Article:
Winebits 333: Prosecco and cava, buying a winery, and family wineries

Winebits 333: Prosecco and cava, buying a winery, and family wineries ? The Spanish understand these things: Imagine a California wine producer, facing intense competition for a foreign rival, and their reaction: “We must crush them!” But the Spanish, faced with the phenomenal growth of Prosecco over the past several years, have figured out that’s a good thing. “The Prosecco boom is helping to open minds and show that you don ?t need to wait for a special occasion to open a bottle of sparkling wine ? Prosecco and cava can be Monday night wines,” says Gloria Collell, the winemaker at Spanish cava giants Freixenet and Segura Viudas (and, in the interest of full disclosure, someone I know a little and like). Which, of course, is the Wine Curmudgeon’s approach to wine — drink it on Monday night (as well as Tuesday night, and so on and so forth). The interview, in the drinks business trade magazine, is worth reading for its sensible look at the sparkling business.

? The best due diligence: I’ve met a lot of new winery owners over the years, and too many of them admit they really didn’t understand what they were getting into. Now they have this to read, from Jonathan Yates at The Street: “There are always good buys in established wineries on the market as many of the sellers purchased without focusing on how the business model operates.” His three points — understand wine is made everywhere, understand the importance of the tasting room, and understand wineries as destinations — are as good as anything I have seen.

? Everyone owns a family business: The idea of local and the backlash against big and multi-national that started during the recession has even moved into wine. Casella Wines, the Australian producer that makes YellowTail, and has always been owned by the Casella family, has a new name — Casella Family Brands. Because, of course, nothing will better burnish the image of a brand that makes tens of millions of cases than the idea of family. It’s something E&J Gallo, still owned by the Gallo family, has always played up, and it’s even something that publicly-owned behemoth Constellation Brands, started by the Sands family and still run by it, tries to take advantage of. In wine, family and big are not mutually exclusive the way they are in so many other businesses.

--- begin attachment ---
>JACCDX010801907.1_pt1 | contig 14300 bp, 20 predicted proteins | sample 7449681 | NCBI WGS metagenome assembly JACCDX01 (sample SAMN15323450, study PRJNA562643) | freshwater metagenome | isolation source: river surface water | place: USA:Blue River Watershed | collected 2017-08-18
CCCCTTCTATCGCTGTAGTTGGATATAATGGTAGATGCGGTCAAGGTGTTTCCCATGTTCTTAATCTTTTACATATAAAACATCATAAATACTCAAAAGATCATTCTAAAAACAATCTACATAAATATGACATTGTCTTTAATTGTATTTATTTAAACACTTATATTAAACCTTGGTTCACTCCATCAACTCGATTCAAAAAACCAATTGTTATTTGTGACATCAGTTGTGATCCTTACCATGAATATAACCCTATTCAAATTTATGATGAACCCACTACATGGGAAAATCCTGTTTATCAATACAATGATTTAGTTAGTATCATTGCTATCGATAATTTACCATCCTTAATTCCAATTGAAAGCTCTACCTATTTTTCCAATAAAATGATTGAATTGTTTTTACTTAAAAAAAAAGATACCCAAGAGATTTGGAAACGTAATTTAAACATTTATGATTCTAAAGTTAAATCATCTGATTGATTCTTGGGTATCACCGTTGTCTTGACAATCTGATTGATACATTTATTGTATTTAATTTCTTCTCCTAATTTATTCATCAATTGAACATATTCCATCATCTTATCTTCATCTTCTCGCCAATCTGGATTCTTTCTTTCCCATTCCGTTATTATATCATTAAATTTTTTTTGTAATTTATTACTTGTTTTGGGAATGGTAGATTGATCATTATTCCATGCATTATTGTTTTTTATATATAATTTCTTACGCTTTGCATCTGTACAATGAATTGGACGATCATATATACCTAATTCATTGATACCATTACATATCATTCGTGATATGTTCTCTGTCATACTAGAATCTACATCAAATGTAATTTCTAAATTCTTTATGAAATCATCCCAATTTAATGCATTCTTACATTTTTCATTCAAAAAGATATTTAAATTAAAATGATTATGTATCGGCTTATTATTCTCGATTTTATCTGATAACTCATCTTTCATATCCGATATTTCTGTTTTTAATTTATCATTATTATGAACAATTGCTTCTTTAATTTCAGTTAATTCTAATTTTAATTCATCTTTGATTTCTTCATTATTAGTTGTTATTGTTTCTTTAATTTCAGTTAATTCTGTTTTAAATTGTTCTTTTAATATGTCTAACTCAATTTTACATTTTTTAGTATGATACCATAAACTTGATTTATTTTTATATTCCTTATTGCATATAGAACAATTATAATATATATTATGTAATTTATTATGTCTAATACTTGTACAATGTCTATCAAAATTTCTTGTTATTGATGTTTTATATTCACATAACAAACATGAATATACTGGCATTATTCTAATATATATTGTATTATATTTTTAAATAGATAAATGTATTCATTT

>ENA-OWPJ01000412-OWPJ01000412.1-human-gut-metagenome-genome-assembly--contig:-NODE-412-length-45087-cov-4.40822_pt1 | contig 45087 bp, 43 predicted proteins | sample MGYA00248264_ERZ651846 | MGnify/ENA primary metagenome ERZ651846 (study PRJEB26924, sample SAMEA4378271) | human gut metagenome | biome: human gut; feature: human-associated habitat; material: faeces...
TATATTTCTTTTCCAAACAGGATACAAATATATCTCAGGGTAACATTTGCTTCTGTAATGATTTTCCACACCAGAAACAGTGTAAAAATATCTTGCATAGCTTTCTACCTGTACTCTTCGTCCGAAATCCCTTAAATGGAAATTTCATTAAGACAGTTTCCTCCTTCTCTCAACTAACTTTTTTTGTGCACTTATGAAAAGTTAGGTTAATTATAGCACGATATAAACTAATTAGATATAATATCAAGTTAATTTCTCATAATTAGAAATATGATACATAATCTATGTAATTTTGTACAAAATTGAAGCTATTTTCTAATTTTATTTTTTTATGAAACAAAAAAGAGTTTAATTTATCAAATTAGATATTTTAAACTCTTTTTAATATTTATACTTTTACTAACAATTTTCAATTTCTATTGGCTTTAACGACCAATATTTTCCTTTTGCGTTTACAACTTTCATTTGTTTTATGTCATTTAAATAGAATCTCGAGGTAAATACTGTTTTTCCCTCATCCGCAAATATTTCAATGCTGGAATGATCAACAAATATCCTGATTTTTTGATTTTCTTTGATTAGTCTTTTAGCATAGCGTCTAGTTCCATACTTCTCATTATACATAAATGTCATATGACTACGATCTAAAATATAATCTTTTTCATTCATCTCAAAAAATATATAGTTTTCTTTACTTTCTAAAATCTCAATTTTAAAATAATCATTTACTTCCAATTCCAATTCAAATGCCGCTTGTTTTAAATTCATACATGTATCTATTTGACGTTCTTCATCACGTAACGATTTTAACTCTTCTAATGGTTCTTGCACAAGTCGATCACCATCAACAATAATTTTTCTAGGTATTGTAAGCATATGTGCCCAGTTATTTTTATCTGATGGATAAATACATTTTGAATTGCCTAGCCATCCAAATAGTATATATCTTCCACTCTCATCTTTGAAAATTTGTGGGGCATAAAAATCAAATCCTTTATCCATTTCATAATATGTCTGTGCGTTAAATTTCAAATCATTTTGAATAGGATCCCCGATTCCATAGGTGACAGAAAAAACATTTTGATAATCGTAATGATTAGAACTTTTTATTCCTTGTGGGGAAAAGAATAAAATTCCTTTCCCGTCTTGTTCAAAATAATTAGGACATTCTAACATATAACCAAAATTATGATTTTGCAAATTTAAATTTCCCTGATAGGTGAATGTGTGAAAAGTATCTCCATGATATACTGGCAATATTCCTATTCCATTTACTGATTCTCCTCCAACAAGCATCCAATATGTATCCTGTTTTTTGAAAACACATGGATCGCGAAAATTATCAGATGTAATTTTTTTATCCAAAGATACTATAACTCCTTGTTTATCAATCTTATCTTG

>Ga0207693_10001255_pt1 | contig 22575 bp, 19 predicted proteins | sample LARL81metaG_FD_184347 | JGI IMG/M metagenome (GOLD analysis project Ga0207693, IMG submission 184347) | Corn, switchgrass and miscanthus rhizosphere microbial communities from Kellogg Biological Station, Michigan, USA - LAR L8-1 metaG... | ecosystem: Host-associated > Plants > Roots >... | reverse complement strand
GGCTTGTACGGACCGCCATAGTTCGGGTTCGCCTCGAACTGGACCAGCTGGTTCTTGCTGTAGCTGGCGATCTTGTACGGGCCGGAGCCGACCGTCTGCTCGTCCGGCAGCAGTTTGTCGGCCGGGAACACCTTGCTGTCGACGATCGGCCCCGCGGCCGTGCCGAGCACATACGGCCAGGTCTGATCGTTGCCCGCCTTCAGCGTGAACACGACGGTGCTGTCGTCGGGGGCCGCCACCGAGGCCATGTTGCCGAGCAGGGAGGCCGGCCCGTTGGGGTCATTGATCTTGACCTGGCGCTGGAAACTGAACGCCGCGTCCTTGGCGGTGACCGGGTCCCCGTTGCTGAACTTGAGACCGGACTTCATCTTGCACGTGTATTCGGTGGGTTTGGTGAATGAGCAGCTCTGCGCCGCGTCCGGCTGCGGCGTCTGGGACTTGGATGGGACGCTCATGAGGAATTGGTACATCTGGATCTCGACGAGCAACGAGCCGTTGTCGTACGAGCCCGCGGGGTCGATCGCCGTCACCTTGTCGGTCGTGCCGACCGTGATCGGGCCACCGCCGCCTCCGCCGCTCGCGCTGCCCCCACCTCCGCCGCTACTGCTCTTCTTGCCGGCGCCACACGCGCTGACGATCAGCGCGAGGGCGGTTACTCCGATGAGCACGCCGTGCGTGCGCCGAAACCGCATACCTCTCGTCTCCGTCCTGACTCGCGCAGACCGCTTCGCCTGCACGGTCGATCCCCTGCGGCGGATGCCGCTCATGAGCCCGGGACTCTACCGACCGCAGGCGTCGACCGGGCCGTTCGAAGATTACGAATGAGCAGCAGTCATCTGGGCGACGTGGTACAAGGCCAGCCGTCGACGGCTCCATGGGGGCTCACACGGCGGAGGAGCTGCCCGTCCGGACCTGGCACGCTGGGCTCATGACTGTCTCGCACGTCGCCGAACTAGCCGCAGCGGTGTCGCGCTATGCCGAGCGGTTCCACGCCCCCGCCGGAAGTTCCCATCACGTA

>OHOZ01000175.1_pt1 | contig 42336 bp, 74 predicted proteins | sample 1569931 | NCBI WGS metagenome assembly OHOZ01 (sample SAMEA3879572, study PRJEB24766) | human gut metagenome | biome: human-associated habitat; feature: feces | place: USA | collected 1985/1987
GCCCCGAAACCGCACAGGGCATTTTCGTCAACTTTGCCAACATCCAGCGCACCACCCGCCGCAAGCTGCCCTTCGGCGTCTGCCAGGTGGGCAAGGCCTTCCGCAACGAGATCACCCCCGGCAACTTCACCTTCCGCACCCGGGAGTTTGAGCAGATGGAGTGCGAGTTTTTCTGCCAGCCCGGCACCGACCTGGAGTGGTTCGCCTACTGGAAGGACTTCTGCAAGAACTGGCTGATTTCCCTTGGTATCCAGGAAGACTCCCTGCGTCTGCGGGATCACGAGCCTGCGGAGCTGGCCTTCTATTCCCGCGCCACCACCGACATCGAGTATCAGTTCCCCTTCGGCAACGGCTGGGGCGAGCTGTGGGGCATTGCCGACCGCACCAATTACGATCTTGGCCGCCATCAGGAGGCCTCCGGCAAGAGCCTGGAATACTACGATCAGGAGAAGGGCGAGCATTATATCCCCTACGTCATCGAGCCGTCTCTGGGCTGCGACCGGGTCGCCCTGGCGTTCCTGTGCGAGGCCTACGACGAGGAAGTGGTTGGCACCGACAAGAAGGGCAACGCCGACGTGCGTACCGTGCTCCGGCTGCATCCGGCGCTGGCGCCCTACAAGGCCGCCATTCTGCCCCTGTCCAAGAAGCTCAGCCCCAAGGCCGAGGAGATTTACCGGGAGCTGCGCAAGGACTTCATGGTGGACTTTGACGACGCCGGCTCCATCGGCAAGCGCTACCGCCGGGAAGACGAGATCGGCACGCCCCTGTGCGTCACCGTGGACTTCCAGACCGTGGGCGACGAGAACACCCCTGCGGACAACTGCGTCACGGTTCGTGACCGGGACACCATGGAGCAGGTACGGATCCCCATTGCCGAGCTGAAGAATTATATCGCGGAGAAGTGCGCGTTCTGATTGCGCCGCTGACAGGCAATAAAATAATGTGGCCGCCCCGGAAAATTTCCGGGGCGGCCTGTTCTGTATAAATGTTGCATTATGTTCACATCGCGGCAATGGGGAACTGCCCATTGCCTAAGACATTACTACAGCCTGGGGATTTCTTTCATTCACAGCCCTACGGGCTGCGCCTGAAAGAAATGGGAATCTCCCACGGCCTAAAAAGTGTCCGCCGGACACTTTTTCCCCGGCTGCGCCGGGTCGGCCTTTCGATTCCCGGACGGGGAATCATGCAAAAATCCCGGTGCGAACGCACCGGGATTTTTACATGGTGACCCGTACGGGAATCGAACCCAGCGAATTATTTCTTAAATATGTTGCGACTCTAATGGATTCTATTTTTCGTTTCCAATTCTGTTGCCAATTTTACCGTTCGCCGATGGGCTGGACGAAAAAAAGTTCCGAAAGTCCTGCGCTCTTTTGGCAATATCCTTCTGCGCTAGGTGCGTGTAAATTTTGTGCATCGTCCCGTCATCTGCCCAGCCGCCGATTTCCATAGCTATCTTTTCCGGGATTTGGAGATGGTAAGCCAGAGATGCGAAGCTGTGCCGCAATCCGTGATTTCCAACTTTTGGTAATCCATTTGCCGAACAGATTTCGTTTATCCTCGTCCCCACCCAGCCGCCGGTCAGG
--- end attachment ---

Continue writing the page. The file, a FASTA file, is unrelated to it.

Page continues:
2 thoughts on “Winebits 333: Prosecco and cava, buying a winery, and family wineries

  • By Adam - Reply

    I am not a big fan of large family-owned companies. I mean, by definition it’s the worst kind of nepotism. This generation’s Gallos or Sandses or whoever you like don’t necessarily have any talent or even particular interest in wine. They stick to the business because they can and may develop some skill over time, but it’s nothing compared to people with genuine passion and excitement for the field.

    I like the model of the Edrington Group, which makes The Macallan and Highland Park whisky. It’s owned by a charitable trust, so it can have a very long-term outlook, like the family-owned companies do. But it’s not in the vise-like deathgrip of hereditary (m/b)illionaires.

    /exhales. Guess I have an opinion about this.

    • By Wine Curmudgeon - Reply

      We appreciate honest opinion here, Adam. It’s all about the search for honest and interesting cheap wine.

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